George Weigel’s article recounts many of the things that distinguish His Eminence, much more than mere longevity. He served as a theological expert during the Second Vatican Council. He was Bishop of Springfield-Cape Girardeau for just three years before becoming Archbishop in the nation’s capitol. He served in Rome as Prefect of the Congregation for Catholic Education, and then as Major Penitentiary, head of the Tribunal which oversees internal forum deliberations in the Universal Church. Most of all Cardinal Baum is regarded as a dear and good man, brilliant and holy, whose humility in the service of Popes and all the Faithful is an inspiration to all of us who want to follow Jesus Christ more faithfully.

And … Kansas City is his “home.” Every time I have ever had the opportunity to visit with him, he speaks with affection about the Diocese. He loves Kansas City-St. Joseph. We are always close to his heart. In 2006 when I led a pilgrimage to Rome to celebrate the 50th anniversary of the Diocese, one of the highlights of our trip was a Mass at the Church of St. Ann. Cardinal Baum attended with us, spoke to our group, and then sat and received each person. He asked “what parish do you attend?” and then would mention something about that good place or someone that he knew from there. It was a moment that we will not forget.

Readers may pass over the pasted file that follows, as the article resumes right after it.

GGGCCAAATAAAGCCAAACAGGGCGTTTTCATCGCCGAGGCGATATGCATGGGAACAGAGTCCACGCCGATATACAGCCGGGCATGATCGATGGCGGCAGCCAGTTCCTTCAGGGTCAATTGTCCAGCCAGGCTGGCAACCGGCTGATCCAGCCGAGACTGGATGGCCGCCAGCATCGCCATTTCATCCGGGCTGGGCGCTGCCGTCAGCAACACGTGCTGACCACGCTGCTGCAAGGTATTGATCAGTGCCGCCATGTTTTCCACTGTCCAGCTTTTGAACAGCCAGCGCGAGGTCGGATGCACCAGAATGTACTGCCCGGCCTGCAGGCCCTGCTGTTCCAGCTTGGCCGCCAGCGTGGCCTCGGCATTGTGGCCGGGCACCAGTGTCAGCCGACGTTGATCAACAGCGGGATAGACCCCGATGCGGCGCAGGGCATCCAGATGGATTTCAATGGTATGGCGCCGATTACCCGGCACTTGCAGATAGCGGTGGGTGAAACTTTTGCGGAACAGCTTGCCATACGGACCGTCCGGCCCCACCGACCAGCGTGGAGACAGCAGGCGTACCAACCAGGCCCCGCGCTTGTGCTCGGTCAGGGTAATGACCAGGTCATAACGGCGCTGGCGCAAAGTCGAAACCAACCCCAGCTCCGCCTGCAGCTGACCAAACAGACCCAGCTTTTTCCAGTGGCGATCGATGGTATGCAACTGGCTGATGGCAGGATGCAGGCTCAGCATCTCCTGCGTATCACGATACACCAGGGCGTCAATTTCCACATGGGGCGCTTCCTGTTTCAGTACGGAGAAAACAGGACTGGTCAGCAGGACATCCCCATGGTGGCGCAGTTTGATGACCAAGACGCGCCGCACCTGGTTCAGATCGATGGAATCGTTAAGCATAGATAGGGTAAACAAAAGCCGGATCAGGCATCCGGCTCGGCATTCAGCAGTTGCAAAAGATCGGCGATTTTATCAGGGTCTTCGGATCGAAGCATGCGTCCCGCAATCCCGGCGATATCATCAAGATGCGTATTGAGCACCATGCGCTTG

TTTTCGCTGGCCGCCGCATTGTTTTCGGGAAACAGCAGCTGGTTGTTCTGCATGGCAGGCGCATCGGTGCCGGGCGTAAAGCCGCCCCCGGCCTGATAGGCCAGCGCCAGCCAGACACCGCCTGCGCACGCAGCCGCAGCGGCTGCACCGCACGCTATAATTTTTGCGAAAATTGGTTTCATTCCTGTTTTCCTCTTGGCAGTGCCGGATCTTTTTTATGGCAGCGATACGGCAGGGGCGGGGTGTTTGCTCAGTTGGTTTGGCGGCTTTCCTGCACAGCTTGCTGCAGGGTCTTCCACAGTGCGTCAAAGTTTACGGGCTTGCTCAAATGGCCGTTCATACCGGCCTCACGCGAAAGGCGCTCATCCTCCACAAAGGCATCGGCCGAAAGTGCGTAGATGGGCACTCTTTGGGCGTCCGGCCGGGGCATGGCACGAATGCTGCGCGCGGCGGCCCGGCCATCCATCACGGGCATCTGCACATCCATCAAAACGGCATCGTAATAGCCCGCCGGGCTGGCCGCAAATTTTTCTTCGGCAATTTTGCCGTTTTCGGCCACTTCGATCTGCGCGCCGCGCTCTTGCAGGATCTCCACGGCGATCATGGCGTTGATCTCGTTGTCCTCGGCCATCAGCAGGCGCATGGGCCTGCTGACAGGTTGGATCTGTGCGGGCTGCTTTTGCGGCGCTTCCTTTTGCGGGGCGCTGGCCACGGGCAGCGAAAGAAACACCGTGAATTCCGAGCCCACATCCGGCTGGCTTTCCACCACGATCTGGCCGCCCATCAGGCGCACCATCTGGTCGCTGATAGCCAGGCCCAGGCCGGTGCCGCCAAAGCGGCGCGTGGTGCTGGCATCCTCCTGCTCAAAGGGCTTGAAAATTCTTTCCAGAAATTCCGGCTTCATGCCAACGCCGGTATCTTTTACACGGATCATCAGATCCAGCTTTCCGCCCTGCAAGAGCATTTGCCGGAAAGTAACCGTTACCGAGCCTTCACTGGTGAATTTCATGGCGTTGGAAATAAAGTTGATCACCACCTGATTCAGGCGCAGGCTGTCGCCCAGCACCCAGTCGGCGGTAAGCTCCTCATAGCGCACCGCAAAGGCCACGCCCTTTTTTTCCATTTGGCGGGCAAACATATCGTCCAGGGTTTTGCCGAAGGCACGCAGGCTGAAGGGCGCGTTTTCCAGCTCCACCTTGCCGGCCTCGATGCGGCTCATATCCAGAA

The occasion that prompted my recent conversation with the Cardinal was an upcoming special anniversary: May 12, 2011, will mark the 60th anniversary of the priesthood ordination of Fr. William Baum by Archbishop Edwin O’Hara, at the Cathedral of the Immaculate Conception. Months ago, he and I had spoken about him coming for a special Mass on or near that day. Though the Cardinal’s voice and spirit remains young and engaging, because of His Eminence’s back ailment he will not be able to make the visit. On May 12 there will be a special anniversary Mass at the Basilica of the National Shrine of the Immaculate Conception in Washington D.C. to mark his diamond jubilee. I hope to attend and I will certainly carry with me your well wishes and prayers.

This past week we moved into our new offices at the Catholic Center downtown. With his permission I have named the primary meeting room off the lobby “The Cardinal Baum Room.” Signage and a portrait will be placed there. I know it will be a place where many will gather over the next years. We will always do well to think of this Good Shepherd who grew up in our community and went on to give such exemplary service to the universal Church.